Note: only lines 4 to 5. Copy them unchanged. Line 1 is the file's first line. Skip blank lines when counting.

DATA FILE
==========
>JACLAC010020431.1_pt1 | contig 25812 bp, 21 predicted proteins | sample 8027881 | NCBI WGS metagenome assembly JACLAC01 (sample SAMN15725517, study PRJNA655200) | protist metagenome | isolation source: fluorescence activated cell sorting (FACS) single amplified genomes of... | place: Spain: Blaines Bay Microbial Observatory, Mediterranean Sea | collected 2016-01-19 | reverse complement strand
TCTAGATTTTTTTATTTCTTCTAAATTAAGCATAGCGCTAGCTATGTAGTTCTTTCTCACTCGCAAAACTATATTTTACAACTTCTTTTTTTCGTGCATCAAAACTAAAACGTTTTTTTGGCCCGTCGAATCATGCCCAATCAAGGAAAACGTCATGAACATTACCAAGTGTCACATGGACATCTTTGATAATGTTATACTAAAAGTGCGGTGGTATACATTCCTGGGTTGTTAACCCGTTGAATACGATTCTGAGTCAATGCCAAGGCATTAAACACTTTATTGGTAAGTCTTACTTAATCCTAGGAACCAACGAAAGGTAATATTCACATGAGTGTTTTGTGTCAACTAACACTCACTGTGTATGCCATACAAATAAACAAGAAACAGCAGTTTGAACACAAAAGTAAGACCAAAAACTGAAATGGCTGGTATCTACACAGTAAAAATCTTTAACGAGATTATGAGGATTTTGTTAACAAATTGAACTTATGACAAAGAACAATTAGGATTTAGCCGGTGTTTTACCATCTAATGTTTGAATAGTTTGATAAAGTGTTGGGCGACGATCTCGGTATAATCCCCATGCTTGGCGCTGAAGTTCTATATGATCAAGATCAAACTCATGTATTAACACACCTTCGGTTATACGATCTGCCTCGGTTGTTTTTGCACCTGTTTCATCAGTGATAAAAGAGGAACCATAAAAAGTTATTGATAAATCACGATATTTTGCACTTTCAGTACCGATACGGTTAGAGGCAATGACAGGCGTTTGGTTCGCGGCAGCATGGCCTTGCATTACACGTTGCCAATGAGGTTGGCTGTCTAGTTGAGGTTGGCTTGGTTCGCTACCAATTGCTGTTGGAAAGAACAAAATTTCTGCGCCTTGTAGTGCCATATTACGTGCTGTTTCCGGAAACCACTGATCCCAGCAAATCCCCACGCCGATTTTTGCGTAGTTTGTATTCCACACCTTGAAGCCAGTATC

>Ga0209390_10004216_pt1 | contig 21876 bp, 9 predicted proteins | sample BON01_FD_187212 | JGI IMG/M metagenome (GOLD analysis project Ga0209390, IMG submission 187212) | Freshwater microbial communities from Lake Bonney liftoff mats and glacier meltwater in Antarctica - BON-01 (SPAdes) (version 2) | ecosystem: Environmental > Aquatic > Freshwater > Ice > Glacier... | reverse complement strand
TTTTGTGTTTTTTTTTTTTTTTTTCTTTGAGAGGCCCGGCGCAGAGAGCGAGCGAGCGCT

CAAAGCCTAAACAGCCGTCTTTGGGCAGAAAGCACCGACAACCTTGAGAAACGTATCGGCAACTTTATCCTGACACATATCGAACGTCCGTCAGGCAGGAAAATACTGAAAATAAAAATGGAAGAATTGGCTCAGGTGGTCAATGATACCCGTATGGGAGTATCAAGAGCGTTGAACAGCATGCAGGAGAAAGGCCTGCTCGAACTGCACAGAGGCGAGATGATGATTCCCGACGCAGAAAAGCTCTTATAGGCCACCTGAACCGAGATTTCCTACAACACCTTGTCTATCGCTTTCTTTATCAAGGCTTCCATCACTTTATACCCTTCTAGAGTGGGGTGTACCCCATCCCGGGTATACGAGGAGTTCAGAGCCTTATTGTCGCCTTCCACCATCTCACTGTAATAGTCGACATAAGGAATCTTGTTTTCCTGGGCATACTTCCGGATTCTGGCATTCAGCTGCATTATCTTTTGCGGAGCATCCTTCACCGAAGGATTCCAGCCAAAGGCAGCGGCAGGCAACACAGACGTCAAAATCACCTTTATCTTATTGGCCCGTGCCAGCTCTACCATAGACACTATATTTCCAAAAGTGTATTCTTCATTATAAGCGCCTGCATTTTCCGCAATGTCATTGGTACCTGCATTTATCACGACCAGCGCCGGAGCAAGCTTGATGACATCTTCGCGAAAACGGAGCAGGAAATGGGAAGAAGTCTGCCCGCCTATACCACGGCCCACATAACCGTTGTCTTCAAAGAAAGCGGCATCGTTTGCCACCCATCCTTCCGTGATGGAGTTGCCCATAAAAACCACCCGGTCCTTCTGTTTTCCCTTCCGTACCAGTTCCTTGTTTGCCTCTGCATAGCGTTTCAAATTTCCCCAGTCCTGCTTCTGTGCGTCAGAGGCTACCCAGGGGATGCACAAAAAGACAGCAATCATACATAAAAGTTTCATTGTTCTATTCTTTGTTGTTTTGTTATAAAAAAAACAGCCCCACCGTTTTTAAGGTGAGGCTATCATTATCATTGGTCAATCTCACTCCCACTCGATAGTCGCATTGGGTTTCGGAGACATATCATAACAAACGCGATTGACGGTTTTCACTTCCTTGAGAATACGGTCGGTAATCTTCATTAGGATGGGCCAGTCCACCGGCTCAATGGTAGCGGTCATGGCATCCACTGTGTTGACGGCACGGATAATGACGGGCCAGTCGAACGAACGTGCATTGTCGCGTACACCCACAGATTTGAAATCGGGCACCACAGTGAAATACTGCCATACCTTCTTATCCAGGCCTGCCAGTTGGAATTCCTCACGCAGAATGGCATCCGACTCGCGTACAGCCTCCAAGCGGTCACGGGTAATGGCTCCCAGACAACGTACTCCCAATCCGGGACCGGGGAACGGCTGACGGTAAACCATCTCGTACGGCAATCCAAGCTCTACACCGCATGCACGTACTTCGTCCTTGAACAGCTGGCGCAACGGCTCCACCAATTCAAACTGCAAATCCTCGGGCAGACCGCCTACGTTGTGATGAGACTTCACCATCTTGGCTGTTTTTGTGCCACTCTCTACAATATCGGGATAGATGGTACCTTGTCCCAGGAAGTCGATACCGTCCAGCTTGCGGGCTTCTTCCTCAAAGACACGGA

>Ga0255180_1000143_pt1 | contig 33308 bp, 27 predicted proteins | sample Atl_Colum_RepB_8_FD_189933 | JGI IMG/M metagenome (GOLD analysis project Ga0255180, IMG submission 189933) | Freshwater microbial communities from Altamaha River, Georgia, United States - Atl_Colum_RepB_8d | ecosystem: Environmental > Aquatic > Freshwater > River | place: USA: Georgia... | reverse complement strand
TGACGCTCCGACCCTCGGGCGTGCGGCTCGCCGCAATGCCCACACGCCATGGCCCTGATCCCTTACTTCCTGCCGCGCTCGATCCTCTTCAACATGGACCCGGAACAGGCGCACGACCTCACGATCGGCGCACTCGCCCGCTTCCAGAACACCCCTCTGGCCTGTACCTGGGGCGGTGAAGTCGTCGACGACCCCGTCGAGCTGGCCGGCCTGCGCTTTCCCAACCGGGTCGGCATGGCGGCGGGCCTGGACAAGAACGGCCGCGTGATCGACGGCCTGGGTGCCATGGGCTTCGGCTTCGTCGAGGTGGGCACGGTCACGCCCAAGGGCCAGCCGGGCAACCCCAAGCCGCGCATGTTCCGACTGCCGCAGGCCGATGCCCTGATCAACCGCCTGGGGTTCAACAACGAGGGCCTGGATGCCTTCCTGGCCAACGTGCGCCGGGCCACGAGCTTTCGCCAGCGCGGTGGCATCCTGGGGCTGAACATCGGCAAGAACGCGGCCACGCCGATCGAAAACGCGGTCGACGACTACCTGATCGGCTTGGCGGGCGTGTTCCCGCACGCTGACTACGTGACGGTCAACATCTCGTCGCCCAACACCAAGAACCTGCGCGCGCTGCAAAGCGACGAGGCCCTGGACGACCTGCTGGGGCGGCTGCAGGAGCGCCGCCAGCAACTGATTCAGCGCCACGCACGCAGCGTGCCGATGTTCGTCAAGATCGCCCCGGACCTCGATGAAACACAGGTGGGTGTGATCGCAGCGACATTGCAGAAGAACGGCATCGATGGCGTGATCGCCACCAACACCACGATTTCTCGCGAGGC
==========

TTTTGTGTTTTTTTTTTTTTTTTTCTTTGAGAGGCCCGGCGCAGAGAGCGAGCGAGCGCT

CAAAGCCTAAACAGCCGTCTTTGGGCAGAAAGCACCGACAACCTTGAGAAACGTATCGGCAACTTTATCCTGACACATATCGAACGTCCGTCAGGCAGGAAAATACTGAAAATAAAAATGGAAGAATTGGCTCAGGTGGTCAATGATACCCGTATGGGAGTATCAAGAGCGTTGAACAGCATGCAGGAGAAAGGCCTGCTCGAACTGCACAGAGGCGAGATGATGATTCCCGACGCAGAAAAGCTCTTATAGGCCACCTGAACCGAGATTTCCTACAACACCTTGTCTATCGCTTTCTTTATCAAGGCTTCCATCACTTTATACCCTTCTAGAGTGGGGTGTACCCCATCCCGGGTATACGAGGAGTTCAGAGCCTTATTGTCGCCTTCCACCATCTCACTGTAATAGTCGACATAAGGAATCTTGTTTTCCTGGGCATACTTCCGGATTCTGGCATTCAGCTGCATTATCTTTTGCGGAGCATCCTTCACCGAAGGATTCCAGCCAAAGGCAGCGGCAGGCAACACAGACGTCAAAATCACCTTTATCTTATTGGCCCGTGCCAGCTCTACCATAGACACTATATTTCCAAAAGTGTATTCTTCATTATAAGCGCCTGCATTTTCCGCAATGTCATTGGTACCTGCATTTATCACGACCAGCGCCGGAGCAAGCTTGATGACATCTTCGCGAAAACGGAGCAGGAAATGGGAAGAAGTCTGCCCGCCTATACCACGGCCCACATAACCGTTGTCTTCAAAGAAAGCGGCATCGTTTGCCACCCATCCTTCCGTGATGGAGTTGCCCATAAAAACCACCCGGTCCTTCTGTTTTCCCTTCCGTACCAGTTCCTTGTTTGCCTCTGCATAGCGTTTCAAATTTCCCCAGTCCTGCTTCTGTGCGTCAGAGGCTACCCAGGGGATGCACAAAAAGACAGCAATCATACATAAAAGTTTCATTGTTCTATTCTTTGTTGTTTTGTTATAAAAAAAACAGCCCCACCGTTTTTAAGGTGAGGCTATCATTATCATTGGTCAATCTCACTCCCACTCGATAGTCGCATTGGGTTTCGGAGACATATCATAACAAACGCGATTGACGGTTTTCACTTCCTTGAGAATACGGTCGGTAATCTTCATTAGGATGGGCCAGTCCACCGGCTCAATGGTAGCGGTCATGGCATCCACTGTGTTGACGGCACGGATAATGACGGGCCAGTCGAACGAACGTGCATTGTCGCGTACACCCACAGATTTGAAATCGGGCACCACAGTGAAATACTGCCATACCTTCTTATCCAGGCCTGCCAGTTGGAATTCCTCACGCAGAATGGCATCCGACTCGCGTACAGCCTCCAAGCGGTCACGGGTAATGGCTCCCAGACAACGTACTCCCAATCCGGGACCGGGGAACGGCTGACGGTAAACCATCTCGTACGGCAATCCAAGCTCTACACCGCATGCACGTACTTCGTCCTTGAACAGCTGGCGCAACGGCTCCACCAATTCAAACTGCAAATCCTCGGGCAGACCGCCTACGTTGTGATGAGACTTCACCATCTTGGCTGTTTTTGTGCCACTCTCTACAATATCGGGATAGATGGTACCTTGTCCCAGGAAGTCGATACCGTCCAGCTTGCGGGCTTCTTCCTCAAAGACACGGA